It’s likely that you’ve heard that we sleep in cycles, but what does this actually mean? We took a closer look at what really goes on in your mind when you snooze at night.
What happens when we sleep?
On the surface, it might look like nothing takes place when we drift off to sleep. But the truth is, as we rest after a long day our brains and bodies are busy repairing and restoring themselves. From light sleep to dreaming and deep sleep, the brain goes through five different sleep stages or cycles. These sleep cycles are known as are known as REM and non-REM sleep and normally last for around 10 to 90 minutes before being repeated several times each night.
What are the different stages of sleep?
As we fall into slumber, we enter four stages of non-REM sleep. Stage one is the light sleep state between being awake and actually falling asleep. This progresses onto stage two when we become less aware of our surroundings and begin to sleep. Our body temperature drops whilst our breathing and heart rate stay steady. The deepest and most revitalising stages of sleep are stages three and four. During these stages our breathing gets slower, our muscles relax and blood pressure drops. In addition, our energy levels are restored, our tissues grow and repair themselves and essential growth hormones are released to develop our muscles. We spend most of the time we are asleep in the Non-REM stages.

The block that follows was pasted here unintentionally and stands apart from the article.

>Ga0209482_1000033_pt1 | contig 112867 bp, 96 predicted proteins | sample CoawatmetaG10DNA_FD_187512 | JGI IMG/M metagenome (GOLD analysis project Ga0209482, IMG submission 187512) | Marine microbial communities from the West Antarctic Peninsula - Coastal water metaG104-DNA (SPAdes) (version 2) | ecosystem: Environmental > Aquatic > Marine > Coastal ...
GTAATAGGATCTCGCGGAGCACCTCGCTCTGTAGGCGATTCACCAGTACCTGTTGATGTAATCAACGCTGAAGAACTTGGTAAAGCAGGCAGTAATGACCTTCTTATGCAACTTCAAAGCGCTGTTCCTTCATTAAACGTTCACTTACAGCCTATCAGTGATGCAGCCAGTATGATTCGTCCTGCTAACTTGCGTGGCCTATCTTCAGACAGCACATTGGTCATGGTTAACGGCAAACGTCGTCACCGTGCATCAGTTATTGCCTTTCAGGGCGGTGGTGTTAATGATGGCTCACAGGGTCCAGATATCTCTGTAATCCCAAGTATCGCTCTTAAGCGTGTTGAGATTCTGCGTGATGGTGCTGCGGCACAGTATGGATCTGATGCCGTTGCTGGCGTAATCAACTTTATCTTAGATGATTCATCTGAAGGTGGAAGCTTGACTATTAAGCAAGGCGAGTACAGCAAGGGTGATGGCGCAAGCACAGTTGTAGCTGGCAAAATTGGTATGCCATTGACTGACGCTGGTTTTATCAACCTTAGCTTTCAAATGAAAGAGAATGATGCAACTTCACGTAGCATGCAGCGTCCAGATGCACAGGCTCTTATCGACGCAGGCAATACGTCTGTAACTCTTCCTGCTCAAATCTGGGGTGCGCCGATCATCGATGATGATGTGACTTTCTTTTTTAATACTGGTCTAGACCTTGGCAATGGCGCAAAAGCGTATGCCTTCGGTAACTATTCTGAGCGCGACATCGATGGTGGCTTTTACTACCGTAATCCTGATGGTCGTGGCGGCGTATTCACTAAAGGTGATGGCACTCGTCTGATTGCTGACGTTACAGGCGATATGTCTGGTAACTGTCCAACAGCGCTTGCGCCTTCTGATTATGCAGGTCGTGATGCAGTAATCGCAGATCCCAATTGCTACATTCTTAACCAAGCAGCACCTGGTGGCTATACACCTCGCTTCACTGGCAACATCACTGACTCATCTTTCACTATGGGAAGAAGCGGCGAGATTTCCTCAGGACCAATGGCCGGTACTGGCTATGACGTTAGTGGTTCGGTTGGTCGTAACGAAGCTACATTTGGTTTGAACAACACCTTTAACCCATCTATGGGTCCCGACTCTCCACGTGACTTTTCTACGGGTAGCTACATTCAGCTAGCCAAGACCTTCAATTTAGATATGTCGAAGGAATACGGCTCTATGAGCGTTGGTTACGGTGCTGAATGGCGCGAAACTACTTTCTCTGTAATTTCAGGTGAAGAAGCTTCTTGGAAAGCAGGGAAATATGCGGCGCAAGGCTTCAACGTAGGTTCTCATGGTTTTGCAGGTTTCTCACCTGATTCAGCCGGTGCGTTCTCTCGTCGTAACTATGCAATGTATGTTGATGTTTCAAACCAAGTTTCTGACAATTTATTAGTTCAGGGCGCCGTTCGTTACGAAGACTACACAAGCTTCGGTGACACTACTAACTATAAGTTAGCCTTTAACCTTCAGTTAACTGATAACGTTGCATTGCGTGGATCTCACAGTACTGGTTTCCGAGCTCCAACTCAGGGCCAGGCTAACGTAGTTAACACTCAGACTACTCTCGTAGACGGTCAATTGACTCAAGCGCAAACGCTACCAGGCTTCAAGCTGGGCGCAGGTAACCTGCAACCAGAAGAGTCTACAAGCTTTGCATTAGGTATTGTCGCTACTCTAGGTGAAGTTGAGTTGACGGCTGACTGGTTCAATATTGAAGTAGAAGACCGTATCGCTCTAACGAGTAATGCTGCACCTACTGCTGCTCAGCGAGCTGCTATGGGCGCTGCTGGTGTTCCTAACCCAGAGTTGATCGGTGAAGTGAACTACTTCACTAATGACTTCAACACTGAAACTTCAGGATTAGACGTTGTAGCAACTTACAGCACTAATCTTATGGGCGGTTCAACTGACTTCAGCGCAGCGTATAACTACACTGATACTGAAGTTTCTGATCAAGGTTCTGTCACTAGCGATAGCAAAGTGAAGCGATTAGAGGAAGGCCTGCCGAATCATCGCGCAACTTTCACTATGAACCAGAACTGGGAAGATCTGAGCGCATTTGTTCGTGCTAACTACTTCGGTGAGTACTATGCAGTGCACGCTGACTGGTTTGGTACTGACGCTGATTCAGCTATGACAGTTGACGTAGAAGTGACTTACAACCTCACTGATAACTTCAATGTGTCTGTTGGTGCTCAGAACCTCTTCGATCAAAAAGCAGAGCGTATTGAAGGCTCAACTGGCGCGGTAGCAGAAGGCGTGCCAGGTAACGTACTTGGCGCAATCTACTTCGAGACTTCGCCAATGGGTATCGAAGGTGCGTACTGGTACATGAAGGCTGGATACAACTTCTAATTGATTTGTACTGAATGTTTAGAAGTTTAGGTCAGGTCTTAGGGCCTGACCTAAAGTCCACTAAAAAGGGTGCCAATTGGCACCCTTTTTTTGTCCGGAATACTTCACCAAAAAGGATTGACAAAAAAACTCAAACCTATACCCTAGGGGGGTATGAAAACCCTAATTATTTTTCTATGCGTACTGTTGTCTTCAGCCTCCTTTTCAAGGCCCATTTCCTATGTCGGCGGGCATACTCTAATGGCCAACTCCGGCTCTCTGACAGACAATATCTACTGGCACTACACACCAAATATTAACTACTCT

What happens after Non-REM sleep?
Following non-REM sleep, we enter the fifth sleeping stage – REM. This usually happens 90 minutes after we first fall asleep and normally lasts for 10 minutes. After this period of REM sleep, the cycle starts over again at stage one. Each REM stage gets longer as we stay asleep with the final one often lasting up to an hour.
What is REM sleep?
Rapid eye movement sleep or REM is so-called because during this stage, your eyes dart in different directions. This doesn’t occur during non-REM sleep. The brain is more active and breathing and heart rate become quicker. Since the brain is active, there’s a chance you will have vivid or intense dreams. We usually only spend up to a quarter of our time asleep in this stage.